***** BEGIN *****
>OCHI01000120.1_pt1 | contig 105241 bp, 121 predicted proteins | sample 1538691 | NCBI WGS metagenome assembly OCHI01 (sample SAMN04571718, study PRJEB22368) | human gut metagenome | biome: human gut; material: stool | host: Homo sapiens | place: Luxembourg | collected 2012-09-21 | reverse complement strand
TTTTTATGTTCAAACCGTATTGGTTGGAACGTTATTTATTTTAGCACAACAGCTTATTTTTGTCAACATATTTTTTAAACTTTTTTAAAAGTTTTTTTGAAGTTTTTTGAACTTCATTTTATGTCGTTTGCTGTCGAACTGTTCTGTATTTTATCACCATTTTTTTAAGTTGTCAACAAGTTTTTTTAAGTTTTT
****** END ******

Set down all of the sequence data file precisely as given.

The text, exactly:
>OCHI01000120.1_pt1 | contig 105241 bp, 121 predicted proteins | sample 1538691 | NCBI WGS metagenome assembly OCHI01 (sample SAMN04571718, study PRJEB22368) | human gut metagenome | biome: human gut; material: stool | host: Homo sapiens | place: Luxembourg | collected 2012-09-21 | reverse complement strand
TTTTTATGTTCAAACCGTATTGGTTGGAACGTTATTTATTTTAGCACAACAGCTTATTTTTGTCAACATATTTTTTAAACTTTTTTAAAAGTTTTTTTGAAGTTTTTTGAACTTCATTTTATGTCGTTTGCTGTCGAACTGTTCTGTATTTTATCACCATTTTTTTAAGTTGTCAACAAGTTTTTTTAAGTTTTT